McNair, Cynthia Wesley, Carole Robertson and Addie Mae Collins.
When he reacts to global war, you hear the gunfire, feel the ugly heat of battle for the sake of battle, war that lines the pockets of the privileged.
He writes about these things, he tells us, …because western civilization equals white domination…because the mark of the beast isn’t 666, it’s the cross around your neck…because there’s blood in this poetry and I want you taste it.
When he weeps in frustration at the emotional and material poverty of his world, he grabs his readers by the shirt collars and demands that they have the good graces to weep with him. If what he sees and makes us see, does not make us weep, we have no souls. He feels the kind of poverty that we know exists in places like Reading Pennsylvania, Bennett Freeze Area, Arizona, Pico-Union District, Los Angles, CA, Calhoun, West VA and Aulander, North Carolina. He feels the poverty of the mind and soul that is all around us everywhere.
says: “Now, since nobody can buy shit, everybody is realizing they
don’t look like the people in the movies, they’re not eating in the same
restaurants they see celebrities eating in on TV and everybody hates
He says: Look around, this human eat human system isn’t meant for the living, it’s beating, raping and choking everything pure in the hearts of our children, in return killing anything good they had worth giving. Look around, everything alive isn't living… it's more like barely existing.
I can tell you very little else about this alarming, amazing, wonderful poet. Read this book, then read it again. Then, for gods sakes, put the book down and go DO something about our world.
Martina Reisz Newberry,
Palm Springs, CA
Solomon Comissiong for Monte
Every so often (if you are fortunate enough) we are introduced to the words of a literary master---someone who’s written words invoke an array of emotions. Their words move us to examine things from alternative perspectives. And for these reasons, and so many more, we cling to their words as if they held vast secrets of the universe. Street Poet, Monte Smith, is one of those unique literary masters. His ability to string together words in ways that tell powerful narratives is, quite simply, in a class of its own.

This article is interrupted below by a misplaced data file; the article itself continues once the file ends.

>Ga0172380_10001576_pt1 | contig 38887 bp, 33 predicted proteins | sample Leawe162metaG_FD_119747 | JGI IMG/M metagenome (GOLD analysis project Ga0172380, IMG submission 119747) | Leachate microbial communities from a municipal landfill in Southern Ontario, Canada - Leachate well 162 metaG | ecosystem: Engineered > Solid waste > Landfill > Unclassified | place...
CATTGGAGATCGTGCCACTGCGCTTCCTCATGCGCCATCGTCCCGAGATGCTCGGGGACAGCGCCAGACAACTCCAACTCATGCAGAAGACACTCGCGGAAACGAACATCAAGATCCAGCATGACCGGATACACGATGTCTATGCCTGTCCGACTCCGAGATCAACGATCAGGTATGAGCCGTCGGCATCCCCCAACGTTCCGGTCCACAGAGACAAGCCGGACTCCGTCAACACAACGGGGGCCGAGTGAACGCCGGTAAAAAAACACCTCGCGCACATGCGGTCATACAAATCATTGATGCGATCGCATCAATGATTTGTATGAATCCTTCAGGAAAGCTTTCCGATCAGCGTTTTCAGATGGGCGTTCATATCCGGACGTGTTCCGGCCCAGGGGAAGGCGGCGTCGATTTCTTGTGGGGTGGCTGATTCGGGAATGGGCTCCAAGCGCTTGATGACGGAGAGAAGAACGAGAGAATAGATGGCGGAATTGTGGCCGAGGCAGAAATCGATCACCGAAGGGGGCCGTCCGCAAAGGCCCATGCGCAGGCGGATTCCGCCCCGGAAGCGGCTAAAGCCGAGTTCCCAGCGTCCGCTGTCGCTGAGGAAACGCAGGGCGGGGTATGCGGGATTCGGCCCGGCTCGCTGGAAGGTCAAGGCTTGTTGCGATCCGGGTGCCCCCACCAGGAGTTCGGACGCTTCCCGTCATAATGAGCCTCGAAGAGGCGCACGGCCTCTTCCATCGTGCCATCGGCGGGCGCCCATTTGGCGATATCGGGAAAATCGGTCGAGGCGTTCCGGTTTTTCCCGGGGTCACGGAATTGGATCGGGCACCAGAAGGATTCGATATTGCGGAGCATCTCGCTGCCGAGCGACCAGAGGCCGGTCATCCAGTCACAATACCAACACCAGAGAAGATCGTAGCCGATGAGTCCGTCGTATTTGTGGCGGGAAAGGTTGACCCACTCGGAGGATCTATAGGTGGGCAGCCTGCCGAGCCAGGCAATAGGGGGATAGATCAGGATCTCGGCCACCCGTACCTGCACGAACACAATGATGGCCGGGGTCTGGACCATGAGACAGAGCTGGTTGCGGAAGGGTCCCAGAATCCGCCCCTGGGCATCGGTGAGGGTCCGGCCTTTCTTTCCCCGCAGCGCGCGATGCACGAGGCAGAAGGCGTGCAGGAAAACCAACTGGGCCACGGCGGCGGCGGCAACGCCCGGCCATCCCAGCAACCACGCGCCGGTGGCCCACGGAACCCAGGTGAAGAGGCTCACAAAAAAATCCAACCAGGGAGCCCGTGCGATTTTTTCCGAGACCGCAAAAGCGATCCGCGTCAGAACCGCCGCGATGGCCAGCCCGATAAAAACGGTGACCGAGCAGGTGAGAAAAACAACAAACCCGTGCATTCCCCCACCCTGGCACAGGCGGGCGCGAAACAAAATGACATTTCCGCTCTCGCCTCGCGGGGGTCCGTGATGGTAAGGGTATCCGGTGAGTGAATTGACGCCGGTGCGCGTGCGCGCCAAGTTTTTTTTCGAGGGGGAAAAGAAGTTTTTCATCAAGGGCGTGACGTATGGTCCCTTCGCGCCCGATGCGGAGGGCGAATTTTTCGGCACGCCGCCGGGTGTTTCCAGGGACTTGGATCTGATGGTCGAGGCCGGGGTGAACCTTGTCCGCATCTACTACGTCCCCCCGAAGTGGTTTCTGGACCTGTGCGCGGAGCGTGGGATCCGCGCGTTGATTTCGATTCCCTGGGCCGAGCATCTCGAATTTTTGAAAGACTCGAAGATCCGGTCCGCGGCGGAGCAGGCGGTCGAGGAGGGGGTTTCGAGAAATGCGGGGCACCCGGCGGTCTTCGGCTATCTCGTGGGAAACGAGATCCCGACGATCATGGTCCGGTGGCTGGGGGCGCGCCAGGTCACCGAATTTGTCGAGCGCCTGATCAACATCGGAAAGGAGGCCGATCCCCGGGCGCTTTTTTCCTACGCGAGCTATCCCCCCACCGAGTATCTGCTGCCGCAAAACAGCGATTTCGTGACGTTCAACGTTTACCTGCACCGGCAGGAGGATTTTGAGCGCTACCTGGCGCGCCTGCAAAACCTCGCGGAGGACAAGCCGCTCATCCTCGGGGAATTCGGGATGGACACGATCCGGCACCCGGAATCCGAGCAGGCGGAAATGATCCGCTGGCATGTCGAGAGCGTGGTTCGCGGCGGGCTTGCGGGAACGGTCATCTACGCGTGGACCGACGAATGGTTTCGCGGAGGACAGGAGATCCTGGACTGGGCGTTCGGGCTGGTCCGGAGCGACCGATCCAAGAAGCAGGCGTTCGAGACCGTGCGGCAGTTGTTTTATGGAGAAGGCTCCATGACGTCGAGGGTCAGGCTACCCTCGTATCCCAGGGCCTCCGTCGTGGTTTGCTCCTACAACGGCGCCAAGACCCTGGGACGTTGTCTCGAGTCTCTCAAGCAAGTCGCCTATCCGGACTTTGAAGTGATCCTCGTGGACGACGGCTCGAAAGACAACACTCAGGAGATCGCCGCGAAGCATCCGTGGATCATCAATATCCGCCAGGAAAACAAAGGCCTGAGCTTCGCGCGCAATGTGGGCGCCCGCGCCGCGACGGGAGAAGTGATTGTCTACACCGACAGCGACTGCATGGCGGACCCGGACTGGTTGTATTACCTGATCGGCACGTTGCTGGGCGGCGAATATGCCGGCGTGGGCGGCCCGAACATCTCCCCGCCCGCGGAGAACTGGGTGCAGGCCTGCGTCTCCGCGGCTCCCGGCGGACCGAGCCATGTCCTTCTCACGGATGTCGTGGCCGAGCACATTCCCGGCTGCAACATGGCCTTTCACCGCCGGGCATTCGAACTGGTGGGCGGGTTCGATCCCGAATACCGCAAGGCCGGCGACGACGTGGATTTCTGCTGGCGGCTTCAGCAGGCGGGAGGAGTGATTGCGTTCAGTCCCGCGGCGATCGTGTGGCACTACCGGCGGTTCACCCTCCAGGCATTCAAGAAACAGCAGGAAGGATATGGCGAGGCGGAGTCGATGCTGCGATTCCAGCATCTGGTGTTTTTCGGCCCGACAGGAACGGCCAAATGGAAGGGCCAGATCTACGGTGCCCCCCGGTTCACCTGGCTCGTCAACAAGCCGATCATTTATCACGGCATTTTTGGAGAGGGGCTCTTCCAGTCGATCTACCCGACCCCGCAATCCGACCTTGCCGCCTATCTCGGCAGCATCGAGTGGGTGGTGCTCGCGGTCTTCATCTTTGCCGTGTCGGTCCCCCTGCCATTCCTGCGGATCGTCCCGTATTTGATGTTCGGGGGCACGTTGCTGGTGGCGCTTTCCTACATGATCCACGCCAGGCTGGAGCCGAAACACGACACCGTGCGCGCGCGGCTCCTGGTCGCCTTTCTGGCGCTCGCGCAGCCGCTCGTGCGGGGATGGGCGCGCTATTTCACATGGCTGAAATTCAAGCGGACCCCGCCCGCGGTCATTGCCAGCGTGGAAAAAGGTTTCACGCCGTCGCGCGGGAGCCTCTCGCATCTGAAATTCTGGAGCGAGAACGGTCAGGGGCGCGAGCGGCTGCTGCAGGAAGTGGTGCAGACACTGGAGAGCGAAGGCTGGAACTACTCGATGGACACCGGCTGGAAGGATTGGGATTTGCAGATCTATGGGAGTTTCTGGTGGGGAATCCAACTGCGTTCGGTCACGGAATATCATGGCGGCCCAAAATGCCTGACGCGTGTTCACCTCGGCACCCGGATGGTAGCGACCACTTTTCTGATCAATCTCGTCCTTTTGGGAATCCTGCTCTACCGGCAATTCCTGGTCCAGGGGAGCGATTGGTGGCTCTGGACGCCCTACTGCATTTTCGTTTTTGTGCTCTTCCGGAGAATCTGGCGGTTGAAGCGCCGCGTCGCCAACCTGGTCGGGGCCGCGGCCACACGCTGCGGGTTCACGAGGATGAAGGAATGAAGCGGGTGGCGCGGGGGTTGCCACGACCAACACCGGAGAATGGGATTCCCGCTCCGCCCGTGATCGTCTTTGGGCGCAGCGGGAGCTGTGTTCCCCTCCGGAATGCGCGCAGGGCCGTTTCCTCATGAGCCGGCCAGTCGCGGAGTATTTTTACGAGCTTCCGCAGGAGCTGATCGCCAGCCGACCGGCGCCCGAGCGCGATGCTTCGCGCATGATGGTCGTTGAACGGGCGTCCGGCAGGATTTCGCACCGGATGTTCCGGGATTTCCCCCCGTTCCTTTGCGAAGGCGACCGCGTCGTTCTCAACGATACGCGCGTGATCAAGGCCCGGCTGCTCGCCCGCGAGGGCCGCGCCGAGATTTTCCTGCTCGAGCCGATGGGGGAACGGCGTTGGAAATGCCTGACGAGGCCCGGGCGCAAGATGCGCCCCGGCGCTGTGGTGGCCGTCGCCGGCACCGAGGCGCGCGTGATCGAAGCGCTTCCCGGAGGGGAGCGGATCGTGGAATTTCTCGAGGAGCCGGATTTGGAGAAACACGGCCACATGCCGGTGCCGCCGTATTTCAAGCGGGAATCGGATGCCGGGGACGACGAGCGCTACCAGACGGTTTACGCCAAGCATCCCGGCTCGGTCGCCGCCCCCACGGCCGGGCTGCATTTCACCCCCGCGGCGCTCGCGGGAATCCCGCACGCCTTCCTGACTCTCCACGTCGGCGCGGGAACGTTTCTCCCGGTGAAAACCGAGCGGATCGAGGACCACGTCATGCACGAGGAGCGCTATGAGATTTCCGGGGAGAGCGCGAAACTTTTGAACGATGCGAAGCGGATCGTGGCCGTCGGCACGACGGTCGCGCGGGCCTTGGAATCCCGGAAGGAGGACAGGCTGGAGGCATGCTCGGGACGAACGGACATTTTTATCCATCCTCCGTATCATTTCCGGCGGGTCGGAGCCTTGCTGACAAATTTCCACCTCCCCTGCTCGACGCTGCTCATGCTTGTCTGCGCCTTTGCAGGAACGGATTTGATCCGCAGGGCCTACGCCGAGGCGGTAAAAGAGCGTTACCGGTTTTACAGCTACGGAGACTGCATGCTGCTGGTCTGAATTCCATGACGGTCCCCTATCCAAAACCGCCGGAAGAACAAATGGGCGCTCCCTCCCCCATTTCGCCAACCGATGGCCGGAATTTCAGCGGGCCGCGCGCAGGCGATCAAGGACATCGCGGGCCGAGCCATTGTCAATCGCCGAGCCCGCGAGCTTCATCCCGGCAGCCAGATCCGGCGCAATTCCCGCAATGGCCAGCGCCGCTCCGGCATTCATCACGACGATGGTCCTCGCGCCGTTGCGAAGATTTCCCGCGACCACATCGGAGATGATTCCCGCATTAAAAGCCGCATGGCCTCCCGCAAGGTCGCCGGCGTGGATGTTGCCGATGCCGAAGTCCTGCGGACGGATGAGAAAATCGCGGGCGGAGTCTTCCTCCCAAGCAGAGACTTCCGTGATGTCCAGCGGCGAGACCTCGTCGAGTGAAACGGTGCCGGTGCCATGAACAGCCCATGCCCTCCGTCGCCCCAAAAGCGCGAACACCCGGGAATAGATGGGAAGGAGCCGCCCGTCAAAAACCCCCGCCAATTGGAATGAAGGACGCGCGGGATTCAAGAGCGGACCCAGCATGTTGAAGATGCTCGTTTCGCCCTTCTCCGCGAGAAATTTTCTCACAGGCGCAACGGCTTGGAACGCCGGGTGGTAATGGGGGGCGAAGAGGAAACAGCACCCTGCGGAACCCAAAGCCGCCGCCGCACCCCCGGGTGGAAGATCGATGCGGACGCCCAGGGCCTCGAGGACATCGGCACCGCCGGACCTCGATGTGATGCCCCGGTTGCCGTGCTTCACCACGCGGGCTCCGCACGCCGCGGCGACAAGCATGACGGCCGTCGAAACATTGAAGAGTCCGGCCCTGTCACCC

Monte Smith’s latest book, Bleeding Every Word, in my humble estimation---may be his most powerful work yet. After reading this book I was not only filled with an array of emotions, I was amped up and re-energized to take to the streets and organize a much needed social revolution. This is why this book is so damn dangerous to the so-called ‘powers that be’, for if the masses are exposed to books like this they will begin to think outside of the tiny boxes they have been programmed to stay within. And if the masses (collectively) begin to think critically about things like social injustice and the wretched exploitation caused by capitalism---they might just work together to do something tangible about it, thus putting an end to the mass suffering caused by the systems of oppression riddled throughout America.